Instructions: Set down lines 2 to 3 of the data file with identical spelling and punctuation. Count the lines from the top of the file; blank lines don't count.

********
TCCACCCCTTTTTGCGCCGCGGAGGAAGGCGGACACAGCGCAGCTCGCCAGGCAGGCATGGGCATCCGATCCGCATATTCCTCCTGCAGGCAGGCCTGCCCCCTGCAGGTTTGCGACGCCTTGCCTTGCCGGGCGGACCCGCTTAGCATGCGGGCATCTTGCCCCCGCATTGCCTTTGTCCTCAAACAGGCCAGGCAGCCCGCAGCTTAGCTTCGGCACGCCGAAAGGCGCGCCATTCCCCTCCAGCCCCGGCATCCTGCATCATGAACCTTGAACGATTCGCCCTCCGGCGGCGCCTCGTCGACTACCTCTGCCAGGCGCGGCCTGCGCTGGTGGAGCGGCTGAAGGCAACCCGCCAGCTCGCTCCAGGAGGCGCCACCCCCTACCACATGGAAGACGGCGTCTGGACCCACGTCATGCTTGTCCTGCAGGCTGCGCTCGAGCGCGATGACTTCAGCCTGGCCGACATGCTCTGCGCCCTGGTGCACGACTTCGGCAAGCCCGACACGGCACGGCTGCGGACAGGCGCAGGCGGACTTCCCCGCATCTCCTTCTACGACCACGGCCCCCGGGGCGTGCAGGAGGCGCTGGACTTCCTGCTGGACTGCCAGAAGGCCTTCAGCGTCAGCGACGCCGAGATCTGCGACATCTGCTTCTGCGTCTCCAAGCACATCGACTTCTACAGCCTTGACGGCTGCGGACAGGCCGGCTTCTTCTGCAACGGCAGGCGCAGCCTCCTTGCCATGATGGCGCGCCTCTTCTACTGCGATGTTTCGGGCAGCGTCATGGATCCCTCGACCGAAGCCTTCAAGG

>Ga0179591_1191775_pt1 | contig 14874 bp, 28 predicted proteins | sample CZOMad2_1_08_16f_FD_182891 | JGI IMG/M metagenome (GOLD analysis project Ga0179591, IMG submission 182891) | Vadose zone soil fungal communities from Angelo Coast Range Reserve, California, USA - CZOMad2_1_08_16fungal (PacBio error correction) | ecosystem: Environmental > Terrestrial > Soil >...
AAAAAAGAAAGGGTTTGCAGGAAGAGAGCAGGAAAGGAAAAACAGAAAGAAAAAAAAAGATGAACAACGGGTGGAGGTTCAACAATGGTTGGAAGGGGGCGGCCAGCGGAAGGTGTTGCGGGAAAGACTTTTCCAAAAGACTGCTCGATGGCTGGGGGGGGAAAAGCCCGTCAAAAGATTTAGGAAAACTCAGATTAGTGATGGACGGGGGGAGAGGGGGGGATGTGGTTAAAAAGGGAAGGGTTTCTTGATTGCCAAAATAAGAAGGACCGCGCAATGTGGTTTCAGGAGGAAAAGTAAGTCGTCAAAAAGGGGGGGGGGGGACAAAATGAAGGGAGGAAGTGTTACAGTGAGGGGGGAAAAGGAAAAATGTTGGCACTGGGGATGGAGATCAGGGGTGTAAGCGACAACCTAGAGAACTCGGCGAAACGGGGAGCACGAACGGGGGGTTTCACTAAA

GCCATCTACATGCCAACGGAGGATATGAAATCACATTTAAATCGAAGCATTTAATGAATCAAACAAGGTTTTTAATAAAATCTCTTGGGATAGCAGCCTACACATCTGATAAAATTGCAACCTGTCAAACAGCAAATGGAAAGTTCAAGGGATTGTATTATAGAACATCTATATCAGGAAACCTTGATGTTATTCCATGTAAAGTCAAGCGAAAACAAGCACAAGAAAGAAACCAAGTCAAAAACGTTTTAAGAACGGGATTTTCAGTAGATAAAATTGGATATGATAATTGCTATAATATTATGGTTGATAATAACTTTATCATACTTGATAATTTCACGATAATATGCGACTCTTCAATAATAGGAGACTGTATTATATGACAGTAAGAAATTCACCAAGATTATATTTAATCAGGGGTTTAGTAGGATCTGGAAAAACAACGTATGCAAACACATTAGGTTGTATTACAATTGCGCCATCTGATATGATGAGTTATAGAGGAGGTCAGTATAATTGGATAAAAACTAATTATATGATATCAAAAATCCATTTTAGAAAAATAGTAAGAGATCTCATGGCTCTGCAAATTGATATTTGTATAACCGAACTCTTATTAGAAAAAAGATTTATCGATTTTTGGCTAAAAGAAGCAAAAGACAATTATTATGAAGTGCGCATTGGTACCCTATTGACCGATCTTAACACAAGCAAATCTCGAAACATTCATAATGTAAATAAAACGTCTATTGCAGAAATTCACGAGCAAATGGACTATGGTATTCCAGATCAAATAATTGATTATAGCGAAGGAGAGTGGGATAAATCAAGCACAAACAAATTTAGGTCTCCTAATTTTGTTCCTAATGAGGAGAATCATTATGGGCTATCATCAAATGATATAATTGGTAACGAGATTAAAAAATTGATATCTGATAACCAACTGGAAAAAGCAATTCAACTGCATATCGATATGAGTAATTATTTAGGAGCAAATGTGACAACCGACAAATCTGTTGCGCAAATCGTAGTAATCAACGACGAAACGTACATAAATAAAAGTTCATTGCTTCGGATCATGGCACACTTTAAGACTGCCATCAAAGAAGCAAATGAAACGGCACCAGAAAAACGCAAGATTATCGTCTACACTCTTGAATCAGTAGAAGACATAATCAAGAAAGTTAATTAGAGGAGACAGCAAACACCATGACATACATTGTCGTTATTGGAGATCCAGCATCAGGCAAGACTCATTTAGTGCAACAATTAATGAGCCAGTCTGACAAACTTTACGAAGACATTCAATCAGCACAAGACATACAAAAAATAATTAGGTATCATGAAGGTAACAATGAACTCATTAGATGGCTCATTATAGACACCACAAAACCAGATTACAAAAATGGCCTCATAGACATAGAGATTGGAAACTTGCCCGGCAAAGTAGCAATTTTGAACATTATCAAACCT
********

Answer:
>Ga0179591_1191775_pt1 | contig 14874 bp, 28 predicted proteins | sample CZOMad2_1_08_16f_FD_182891 | JGI IMG/M metagenome (GOLD analysis project Ga0179591, IMG submission 182891) | Vadose zone soil fungal communities from Angelo Coast Range Reserve, California, USA - CZOMad2_1_08_16fungal (PacBio error correction) | ecosystem: Environmental > Terrestrial > Soil >...
AAAAAAGAAAGGGTTTGCAGGAAGAGAGCAGGAAAGGAAAAACAGAAAGAAAAAAAAAGATGAACAACGGGTGGAGGTTCAACAATGGTTGGAAGGGGGCGGCCAGCGGAAGGTGTTGCGGGAAAGACTTTTCCAAAAGACTGCTCGATGGCTGGGGGGGGAAAAGCCCGTCAAAAGATTTAGGAAAACTCAGATTAGTGATGGACGGGGGGAGAGGGGGGGATGTGGTTAAAAAGGGAAGGGTTTCTTGATTGCCAAAATAAGAAGGACCGCGCAATGTGGTTTCAGGAGGAAAAGTAAGTCGTCAAAAAGGGGGGGGGGGGACAAAATGAAGGGAGGAAGTGTTACAGTGAGGGGGGAAAAGGAAAAATGTTGGCACTGGGGATGGAGATCAGGGGTGTAAGCGACAACCTAGAGAACTCGGCGAAACGGGGAGCACGAACGGGGGGTTTCACTAAA